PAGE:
So does that mean Lewandowski’s sulking around the place will stop? Will the directors and manager come to an agreement to sell him? Or maybe they will get the 24-year-old to sign a new cont… scratch that, never in a million years will that happen.

Has Lewandowski forced Klopp and Dortmund into a corner with his accusations? After leading Dortmund to the Champions League final and hammering home four goals in the 4-1 semifinal home win against Real Madrid, Lewandowski seems to have got above his station a little bit.

(MORE: Borussia Dortmund’s goal — minimizing Robert Lewandowski’s grudge)

Yes, he put in some stunning displays and led the line admirably against the elite of European soccer. But he did have the support form some of Europe’s leading midfielders feeding him chance after chance.

This is was Lewandowski was quoted as saying about the tricky situation he is now in at Dortmund.

I always give everything. To be honest with you I feel cheated by Borussia. I don’t know if I will be unaffected by the situation. It’s there in my subconscious and there will be a time when I will turn up for a game in a bad mood.

He seems to have thrown all the faith and trust Dortmund put in him back in their faces. When he left Poland’s Lech Poznań at the age of 21, Lewandowski failed to settle straight away in Germany. But BVB kept faith in him and now he’s developed into one of the hottest properties in Europe. He’s done it himself, but don’t be fooled because Borussia have helped him plenty along the way.

Should the German club been more accommodating and let Lewandwoski leave this summer? Perhaps. It seems pretty stubborn and silly that they will loose out on millions of dollars just because they didn’t want to sell Lewandowski to Bayern after losing Mario Goëtze to their Bundesliga rivals earlier in the summer.

However this plays out, there will be no great winner. Lewandowski looks like the bad guy for turning his back on Dortmund and the club look silly for keeping a player around who clearly doesn’t want to, and won’t, be there nine months from now.

Something has to give. Maybe the next few days will seem some movement, as the giant Pole looks to move on. But he should remember, the grass isn’t always greener in Bavaria.

Champions League Final infographic: Borussia Dortmund vs. Bayern Munich

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The big day is almost upon us.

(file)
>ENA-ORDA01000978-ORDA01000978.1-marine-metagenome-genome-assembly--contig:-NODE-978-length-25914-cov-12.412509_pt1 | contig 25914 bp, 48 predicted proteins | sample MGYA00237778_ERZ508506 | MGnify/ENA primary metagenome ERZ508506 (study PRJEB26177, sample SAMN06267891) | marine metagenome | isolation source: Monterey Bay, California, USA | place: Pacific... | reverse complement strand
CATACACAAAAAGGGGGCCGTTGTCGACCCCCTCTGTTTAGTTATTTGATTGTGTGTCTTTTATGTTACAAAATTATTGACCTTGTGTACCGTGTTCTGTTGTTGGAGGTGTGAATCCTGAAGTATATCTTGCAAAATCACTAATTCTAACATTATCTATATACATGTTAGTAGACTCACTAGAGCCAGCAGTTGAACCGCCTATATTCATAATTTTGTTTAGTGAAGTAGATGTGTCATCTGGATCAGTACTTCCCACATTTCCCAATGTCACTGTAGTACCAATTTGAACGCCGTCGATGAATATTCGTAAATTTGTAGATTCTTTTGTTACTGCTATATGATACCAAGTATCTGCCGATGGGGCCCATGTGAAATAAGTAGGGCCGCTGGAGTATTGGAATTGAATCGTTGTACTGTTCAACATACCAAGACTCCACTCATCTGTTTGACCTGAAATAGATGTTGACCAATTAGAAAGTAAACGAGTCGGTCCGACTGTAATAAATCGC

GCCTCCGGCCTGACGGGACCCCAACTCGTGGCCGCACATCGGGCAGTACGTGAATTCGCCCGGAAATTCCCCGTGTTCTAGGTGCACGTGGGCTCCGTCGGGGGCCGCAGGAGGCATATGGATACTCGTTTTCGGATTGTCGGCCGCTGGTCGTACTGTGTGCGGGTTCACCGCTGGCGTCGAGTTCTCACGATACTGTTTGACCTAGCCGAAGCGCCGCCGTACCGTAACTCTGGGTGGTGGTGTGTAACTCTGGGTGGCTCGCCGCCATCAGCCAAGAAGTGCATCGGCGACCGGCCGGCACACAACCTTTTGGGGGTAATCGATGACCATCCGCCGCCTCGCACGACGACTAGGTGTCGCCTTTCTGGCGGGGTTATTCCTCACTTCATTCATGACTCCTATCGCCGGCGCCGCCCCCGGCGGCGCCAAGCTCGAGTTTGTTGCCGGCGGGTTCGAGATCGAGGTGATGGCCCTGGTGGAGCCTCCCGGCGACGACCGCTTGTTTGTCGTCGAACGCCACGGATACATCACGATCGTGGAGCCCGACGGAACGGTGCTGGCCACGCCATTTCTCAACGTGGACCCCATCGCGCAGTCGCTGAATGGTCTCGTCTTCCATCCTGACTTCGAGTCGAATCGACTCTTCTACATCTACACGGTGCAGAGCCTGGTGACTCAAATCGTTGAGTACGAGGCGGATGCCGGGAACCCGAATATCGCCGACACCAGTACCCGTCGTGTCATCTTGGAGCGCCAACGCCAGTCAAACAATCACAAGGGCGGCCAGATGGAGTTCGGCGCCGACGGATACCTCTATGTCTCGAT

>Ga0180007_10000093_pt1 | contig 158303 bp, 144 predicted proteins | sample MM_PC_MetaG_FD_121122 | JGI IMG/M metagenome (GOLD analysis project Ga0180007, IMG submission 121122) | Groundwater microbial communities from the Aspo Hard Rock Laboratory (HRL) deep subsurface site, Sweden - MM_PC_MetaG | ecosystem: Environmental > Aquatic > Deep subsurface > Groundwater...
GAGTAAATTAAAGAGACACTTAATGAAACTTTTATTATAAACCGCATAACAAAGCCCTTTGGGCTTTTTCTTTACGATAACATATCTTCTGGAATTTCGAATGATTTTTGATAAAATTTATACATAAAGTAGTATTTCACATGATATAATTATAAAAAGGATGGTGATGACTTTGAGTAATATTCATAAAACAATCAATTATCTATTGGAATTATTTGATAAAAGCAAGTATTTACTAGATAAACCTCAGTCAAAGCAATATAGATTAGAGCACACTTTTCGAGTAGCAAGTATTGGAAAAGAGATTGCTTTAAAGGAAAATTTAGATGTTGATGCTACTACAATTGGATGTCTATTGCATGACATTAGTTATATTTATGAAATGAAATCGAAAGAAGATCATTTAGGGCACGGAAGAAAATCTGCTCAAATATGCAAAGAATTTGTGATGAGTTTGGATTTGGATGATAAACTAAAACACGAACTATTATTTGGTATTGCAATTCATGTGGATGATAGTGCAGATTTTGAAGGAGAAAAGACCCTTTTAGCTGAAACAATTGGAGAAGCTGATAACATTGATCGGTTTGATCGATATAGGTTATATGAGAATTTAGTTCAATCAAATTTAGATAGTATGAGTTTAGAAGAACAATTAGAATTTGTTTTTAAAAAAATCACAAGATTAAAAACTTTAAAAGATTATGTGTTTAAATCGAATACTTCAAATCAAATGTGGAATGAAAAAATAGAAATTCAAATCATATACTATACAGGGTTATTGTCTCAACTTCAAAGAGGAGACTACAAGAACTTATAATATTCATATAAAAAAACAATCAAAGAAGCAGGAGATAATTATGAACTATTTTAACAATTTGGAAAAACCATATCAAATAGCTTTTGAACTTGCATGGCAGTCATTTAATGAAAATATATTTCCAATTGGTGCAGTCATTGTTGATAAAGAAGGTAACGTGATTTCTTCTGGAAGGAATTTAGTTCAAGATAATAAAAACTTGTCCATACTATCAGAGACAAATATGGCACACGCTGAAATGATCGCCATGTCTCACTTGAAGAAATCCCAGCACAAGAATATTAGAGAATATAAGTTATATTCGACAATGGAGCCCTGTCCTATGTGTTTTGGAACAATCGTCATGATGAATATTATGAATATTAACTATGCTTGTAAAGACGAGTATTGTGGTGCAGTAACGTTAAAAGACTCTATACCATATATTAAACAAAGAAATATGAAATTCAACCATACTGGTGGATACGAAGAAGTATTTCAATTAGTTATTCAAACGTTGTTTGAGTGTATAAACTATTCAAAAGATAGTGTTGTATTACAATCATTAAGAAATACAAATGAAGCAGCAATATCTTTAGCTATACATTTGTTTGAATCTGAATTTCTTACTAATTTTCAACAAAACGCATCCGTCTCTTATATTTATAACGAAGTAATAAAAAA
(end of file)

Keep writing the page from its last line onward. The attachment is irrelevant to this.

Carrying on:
Tomorrow in Wembley Stadium, London, two giants of German soccer will square off for world soccer’s biggest prize, the UEFA Champions League trophy.

Borussia Dortmund and Bayern Munich are bitter Bundesliga rivals who fight for domestic trophies in Germany, year in, year out. Often they can’t be separated.

But hopefully this infographic below can help you decide who’ll have the edge when kick arrives, in one of world sports greatest annual events on Saturday afternoon. Enjoy.

source:
Courtesy of Favourit

Deadline day snapshot: Rafael van der Vaart moves from Tottenham to Hamburg

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Hamburg welcomes back a prodigal son, with a former captain returning to the Imtech Arena after sowing oats in Madrid and London. For Rafael van der Vaart, the return to an adoring fan base helps soften the blow of losing his place at post-Redknapp Tottenham.

Who is this guy: From 2005 until fall 2008, Rafael van der Vaart was the key to Hamburg teams that third, seventh, fourth (since they’ve finished fifth, seventh, eight and 15th). At Real Madrid, van der Vaart never made an impact, though he was a huge success in his first year at Spurs, adapting to a behind-the-striker role supporting Peter Crouch. Last year, van der Vaart’s influence waned, and with the change of approach being implemented by André Villas-Boas, van der Vaart was no longer a good fit in North London.

What does he do: Van der Vaart is an above-average attacking midfielder who can both contribute and create goals, scoring 11 times while accuring 5 assists in last year’s Premier League. Not particularly fast, hard working, or tactically aware in defense, van der Vaart is a good fit for a team with personnel and goals that will allow him to be an attack-only defender. At Real Madrid, that combination was a poor fit, while at Tottenham, van der Vaart was able to adapt.

How much did he cost: Ten million pounds ($15.8 million). That’s more than Spurs paid for him, but not as much as chief executive Daniel Levy wanted.

How does he fit: Well, both in terms of on field and intangible contributions. Hamburg just finished a miserable season in which they amazingly battled relegation. This season didn’t look much better until they acquired van der Vaart, who should give HSV a big boost.

More deadline day snapshots? Click here. We’ll be cranking them out all day.